• Improvements in incidence of innovation over previous periods;
      • Dominance of large firms reporting innovation. Decline in local firms;
      • Decline in firms reporting new product development. Also, increase in firms reporting falling innovation-related expenditure;
      • Low incidence of intellectual property registration
      • Most firms reported favourable environment particularly role of universities and government support;
    • Stocktake 6: Trade in Technology
      • Despite some improvements services account continues to be negative with the deficits remaining high.
      • The high deficits in royalty payments for intellectual property suggests that Malaysia is still a net technological learner typical of economies still located low in the technological ladder.
      • There is thus a need to strengthen government policy to quicken further learning and innovation in firms in Malaysia.
      • The growth in surplus involving construction and engineering involving other economies also suggests that the government should encourage diversification of service markets .
    • ISI-based publications in the field of Biotechnology and Applied Microbiology in ASEAN (2001-2005)
    • Comparison of selected top research fields for selected ASEAN countries (2001-2005)
    • Publication and Citations in Malaysia by selected IHLs (2001-2005) Top 10 individual Scientists by No. of Papers (2001-2005)
    • Countries that collaborated with Malaysian-based authors sorted by number of publications (2001-2005)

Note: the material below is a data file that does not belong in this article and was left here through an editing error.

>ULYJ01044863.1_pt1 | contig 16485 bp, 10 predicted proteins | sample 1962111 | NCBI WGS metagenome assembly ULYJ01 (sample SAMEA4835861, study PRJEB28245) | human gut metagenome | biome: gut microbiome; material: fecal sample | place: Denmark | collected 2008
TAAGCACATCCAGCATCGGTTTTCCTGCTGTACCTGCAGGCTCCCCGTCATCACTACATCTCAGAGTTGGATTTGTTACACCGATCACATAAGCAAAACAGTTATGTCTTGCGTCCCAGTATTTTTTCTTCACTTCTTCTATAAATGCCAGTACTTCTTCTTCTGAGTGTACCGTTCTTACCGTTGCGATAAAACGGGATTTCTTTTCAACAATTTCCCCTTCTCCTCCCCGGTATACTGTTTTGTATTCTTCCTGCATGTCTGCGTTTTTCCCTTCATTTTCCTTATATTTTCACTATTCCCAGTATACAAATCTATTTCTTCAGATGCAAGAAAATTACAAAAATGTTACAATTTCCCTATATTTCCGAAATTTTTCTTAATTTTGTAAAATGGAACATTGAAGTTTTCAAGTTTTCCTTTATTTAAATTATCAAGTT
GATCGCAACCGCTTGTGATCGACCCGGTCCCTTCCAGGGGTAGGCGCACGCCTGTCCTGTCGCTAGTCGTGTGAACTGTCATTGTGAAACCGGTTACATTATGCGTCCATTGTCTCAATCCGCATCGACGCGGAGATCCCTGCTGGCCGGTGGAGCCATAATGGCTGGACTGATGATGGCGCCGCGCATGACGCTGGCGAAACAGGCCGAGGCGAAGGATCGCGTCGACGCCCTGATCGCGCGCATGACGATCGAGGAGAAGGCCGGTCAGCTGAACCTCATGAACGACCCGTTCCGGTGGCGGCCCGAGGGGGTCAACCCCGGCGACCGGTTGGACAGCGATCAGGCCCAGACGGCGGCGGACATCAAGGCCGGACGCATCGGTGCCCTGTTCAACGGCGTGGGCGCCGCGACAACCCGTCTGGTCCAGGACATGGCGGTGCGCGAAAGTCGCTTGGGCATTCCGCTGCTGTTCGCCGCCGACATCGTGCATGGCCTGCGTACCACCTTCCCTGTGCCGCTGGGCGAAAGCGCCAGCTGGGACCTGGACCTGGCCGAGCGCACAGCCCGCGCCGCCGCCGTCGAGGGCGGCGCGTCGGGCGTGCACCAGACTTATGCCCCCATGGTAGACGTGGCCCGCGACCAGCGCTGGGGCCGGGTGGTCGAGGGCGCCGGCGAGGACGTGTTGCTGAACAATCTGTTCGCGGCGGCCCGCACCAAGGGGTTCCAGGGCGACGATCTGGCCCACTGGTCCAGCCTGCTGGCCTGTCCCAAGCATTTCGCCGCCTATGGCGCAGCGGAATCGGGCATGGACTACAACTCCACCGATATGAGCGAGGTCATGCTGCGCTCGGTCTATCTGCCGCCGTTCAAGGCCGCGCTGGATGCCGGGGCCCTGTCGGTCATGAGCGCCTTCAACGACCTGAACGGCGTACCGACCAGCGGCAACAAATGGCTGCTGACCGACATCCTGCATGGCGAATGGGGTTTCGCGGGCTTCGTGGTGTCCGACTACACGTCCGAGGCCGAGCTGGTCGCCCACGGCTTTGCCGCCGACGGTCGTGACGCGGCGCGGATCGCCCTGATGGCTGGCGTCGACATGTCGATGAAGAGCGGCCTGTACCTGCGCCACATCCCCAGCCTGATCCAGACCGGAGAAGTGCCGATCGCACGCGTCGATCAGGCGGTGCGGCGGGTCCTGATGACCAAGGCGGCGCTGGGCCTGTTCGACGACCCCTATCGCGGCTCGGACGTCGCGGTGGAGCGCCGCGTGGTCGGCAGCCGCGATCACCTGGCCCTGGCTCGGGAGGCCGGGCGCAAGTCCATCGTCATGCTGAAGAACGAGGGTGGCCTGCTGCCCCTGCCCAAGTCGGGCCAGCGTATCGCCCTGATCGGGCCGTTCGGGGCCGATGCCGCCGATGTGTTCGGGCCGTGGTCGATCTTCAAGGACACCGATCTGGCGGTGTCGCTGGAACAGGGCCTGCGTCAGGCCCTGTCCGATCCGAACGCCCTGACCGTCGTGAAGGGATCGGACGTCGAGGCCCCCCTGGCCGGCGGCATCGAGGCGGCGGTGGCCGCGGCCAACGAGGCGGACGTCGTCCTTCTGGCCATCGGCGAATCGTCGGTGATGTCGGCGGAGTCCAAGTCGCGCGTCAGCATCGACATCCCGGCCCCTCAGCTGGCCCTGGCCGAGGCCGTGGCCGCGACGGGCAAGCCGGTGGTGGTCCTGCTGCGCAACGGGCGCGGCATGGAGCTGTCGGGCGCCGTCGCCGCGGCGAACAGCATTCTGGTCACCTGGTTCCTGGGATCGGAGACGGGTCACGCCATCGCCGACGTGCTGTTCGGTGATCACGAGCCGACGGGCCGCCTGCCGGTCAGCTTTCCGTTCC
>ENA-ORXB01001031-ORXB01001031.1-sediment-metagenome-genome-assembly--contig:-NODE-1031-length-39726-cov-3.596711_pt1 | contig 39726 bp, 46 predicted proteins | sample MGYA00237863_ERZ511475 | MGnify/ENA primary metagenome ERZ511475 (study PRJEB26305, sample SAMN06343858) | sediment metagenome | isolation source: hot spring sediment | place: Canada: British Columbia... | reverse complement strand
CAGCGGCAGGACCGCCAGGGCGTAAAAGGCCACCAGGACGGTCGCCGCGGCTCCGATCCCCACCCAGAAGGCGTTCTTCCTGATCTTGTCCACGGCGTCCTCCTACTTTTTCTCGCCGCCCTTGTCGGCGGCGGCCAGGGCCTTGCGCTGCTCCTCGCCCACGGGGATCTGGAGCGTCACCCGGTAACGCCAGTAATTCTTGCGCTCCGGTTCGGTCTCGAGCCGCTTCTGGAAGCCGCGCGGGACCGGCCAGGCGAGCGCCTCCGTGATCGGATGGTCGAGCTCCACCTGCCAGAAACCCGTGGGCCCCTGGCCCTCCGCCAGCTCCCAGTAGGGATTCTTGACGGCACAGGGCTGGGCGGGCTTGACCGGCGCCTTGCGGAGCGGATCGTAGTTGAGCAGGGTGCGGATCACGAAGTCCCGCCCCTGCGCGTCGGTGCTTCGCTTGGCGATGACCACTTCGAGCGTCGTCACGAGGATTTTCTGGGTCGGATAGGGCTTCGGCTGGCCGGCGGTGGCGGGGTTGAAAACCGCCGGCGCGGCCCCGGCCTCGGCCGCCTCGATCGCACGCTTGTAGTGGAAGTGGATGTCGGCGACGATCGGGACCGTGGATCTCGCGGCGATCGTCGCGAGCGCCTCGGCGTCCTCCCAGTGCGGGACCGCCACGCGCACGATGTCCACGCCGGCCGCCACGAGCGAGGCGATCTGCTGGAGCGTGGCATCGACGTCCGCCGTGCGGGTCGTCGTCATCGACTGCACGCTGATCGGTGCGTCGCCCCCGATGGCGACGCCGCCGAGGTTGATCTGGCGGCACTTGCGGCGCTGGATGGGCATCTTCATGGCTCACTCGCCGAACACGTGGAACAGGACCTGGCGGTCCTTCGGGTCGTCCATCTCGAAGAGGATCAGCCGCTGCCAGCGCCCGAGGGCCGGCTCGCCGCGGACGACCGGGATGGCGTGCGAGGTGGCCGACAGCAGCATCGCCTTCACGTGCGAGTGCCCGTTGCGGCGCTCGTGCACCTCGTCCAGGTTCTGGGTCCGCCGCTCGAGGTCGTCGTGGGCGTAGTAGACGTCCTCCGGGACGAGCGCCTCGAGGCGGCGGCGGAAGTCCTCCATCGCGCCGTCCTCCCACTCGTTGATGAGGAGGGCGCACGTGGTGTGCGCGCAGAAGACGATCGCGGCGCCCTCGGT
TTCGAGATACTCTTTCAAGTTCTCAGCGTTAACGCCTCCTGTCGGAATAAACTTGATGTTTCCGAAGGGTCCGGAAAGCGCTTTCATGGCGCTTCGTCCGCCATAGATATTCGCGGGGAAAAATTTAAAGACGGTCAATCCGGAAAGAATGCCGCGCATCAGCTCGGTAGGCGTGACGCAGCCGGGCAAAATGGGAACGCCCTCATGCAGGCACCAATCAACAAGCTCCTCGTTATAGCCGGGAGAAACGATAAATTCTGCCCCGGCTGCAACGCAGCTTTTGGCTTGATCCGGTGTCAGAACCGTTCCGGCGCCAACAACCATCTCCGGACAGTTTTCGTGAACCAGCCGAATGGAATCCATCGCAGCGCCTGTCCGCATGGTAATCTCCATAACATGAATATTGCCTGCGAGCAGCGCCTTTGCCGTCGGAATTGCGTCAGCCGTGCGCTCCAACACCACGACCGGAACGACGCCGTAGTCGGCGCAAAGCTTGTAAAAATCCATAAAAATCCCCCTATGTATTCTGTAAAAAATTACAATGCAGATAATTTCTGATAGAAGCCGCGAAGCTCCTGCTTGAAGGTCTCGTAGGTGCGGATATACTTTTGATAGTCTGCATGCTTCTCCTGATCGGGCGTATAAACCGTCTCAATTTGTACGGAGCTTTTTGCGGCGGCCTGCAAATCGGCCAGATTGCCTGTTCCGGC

• Stocktake 7: Publications and Citations
      • Malaysia’s contribution to global scientific publications is low – both in terms of output as well as quality; stagnant global share (0.09%);
      • growth in output for some strategic fields such as Applied Physics/Condensed Matter/Materials Science and Material Science & Engineering as well as in Biotechnology and Applied Microbiology;
      • Huge gap in publishing between IHLs and GRIs;
      • Publishing in top journals is minimal.
    • Patent Applications Filed in Malaysia by Malaysians and Non-Malaysians for period 1996 – 2000 and 2001 – 2005   1996-2000 2001-2005 Variation (Percentage increase or decrease during the two 5-year period under review) Malaysians 1,017 2,013 + 97.9% Non-Malaysians 29,039 25,648 - 11.7% Total applications 30,056 27,661 -8%
    • Patents Granted to Malaysians and Non-Malaysians by the Intellectual Property Corporation of Malaysia (MyIPO) for period 1996 – 2000 and 2001 – 2005   1996 - 2000 2001 - 2005 Variation (Percentage increase or decrease during the two 5-year period under review) Malaysians 215 142 - 34% Non-Malaysians 4,067 9,253 +127% Total granted 4,282 9,395 +119%